Deliveroo, the app-driven meals delivery company that debuts Wednesday on the London stock market, has enjoyed a dazzling ride in its short history but faces questions over its sustainability.
Here are some facts about the group
American Will Shu founded the company in 2013 and made Deliveroo’s first delivery in London.
Shu got the idea to start his own business after struggling to find restaurants that would deliver food to the London office where he often stayed late to work as a financial analyst.
Born in 1979, Shu took inspiration from Amazon and in 2019 the American giant took a 16 per cent stake in Deliveroo.
As well as being based in the UK and Ireland, Deliveroo is present in Australia, Belgium, France, Hong Kong, Kuwait, the Netherlands, Singapore, Spain and the United Arab Emirates.
Deliveroo and its rivals have enjoyed soaring sales during the coronavirus pandemic as lockdowns triggered surging demand for takeaway food.
Sales at the British group more than doubled in the first two months of this year compared with the start of 2020, or prior to the virus taking hold worldwide.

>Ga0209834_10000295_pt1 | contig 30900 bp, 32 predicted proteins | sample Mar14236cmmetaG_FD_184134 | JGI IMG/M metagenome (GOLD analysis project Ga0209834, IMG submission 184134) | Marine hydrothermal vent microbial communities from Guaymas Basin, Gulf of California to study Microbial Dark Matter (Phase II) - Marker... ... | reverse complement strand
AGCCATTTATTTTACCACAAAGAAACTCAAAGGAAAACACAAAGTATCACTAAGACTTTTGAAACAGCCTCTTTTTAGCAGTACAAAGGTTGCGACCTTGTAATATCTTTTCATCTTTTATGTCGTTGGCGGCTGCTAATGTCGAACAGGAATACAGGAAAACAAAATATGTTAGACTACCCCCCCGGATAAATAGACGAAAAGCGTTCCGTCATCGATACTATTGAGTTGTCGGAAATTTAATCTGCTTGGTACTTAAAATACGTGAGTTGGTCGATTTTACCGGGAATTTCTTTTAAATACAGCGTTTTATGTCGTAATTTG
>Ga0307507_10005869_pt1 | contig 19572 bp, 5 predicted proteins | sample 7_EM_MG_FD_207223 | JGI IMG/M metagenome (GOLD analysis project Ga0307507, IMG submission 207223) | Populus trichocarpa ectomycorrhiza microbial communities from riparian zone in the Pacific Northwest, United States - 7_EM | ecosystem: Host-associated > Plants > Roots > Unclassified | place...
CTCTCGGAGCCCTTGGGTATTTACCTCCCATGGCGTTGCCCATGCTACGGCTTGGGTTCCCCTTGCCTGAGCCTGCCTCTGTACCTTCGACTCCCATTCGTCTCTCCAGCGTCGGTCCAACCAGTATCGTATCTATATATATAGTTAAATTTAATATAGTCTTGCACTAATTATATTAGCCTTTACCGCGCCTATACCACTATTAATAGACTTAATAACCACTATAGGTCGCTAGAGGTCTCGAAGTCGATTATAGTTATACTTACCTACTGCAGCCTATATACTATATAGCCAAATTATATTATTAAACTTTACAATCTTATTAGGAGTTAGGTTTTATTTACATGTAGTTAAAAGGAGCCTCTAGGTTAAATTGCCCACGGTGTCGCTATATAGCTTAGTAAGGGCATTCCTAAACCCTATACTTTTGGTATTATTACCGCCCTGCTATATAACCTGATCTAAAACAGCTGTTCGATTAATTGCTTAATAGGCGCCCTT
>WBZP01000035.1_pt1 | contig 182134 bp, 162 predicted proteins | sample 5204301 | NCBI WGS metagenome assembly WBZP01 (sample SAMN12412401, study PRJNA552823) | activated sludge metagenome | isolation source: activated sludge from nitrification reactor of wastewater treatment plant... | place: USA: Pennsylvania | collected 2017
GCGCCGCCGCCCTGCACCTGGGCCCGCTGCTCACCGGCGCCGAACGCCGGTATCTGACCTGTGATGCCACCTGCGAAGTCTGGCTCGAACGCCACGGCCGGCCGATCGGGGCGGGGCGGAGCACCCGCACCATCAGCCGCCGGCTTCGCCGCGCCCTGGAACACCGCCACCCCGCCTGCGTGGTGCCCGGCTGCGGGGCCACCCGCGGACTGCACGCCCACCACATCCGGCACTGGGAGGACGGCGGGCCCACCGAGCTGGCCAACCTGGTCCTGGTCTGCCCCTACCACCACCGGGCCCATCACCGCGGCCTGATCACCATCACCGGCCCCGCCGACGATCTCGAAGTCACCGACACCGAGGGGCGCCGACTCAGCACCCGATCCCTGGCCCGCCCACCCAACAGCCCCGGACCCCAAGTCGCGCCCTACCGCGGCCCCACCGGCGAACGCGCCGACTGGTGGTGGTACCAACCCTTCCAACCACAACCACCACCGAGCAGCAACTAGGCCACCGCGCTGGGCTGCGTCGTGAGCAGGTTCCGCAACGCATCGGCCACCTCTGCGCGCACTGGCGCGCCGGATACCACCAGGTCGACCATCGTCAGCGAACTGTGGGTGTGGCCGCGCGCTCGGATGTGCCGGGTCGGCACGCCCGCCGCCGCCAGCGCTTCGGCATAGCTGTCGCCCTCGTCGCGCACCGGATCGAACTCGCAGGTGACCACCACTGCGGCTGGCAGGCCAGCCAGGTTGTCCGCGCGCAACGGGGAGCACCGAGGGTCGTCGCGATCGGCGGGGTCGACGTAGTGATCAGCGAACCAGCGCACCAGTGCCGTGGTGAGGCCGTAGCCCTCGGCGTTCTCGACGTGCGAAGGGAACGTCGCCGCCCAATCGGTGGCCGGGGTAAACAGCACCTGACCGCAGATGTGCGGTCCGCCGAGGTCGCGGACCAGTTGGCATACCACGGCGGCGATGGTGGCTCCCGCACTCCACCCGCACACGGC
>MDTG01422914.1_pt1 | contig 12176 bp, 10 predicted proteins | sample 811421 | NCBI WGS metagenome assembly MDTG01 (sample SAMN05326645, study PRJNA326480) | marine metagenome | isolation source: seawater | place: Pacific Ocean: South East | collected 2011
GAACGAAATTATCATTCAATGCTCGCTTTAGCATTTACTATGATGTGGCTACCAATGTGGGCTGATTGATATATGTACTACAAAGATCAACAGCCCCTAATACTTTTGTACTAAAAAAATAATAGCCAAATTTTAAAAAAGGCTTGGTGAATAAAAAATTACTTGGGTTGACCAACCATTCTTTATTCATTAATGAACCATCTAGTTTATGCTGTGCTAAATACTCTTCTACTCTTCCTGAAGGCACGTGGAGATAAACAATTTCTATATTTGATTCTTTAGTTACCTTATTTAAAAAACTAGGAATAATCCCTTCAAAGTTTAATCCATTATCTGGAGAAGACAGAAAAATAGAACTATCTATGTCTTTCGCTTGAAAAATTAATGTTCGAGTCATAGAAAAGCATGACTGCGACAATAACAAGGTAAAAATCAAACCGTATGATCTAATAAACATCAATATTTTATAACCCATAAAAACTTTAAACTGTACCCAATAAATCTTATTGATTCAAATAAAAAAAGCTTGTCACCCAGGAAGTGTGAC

The company also delivers food items from supermarkets — one of the only retail types allowed to remain open during lockdowns — and works with big brands including Aldi, Carrefour and Marks and Spencer.
Despite surging sales, the group suffered a net loss totalling £226 million ($310 million, 265 million euros) last year, hit by higher costs caused in part by taking on more riders to meet demand.
Deliveroo has gone public to enable it to grow and beat off competition from the likes of Anglo-Dutch group Just Eat Takeaway and US giant Uber Eats.
Amazon’s own entry into the meals delivery market in 2016 lasted only two years.
The stock market launch has raised questions about the sustainability of Deliveroo’s business model, which is based on using self-employed riders.
Spain’s government earlier this month announced a deal that will recognise riders working for delivery firms such as Deliveroo as salaried staff following complaints about their working conditions — a first in the EU
It will strike at the heart of the so-called gig economy, which relies on hundreds of thousands of independent workers for app-based services such as food delivery or car rides.
“The pressure is across the sector to improve working conditions, especially following Uber’s decision to reclassify its UK drivers as workers,” noted Susannah Streeter, senior investment and markets analyst at Hargreaves Lansdown.
“This does present a significant challenge for Deliveroo because if it is forced to change the way it classifies its riders in the future, it is likely to puncture its profits prospects.”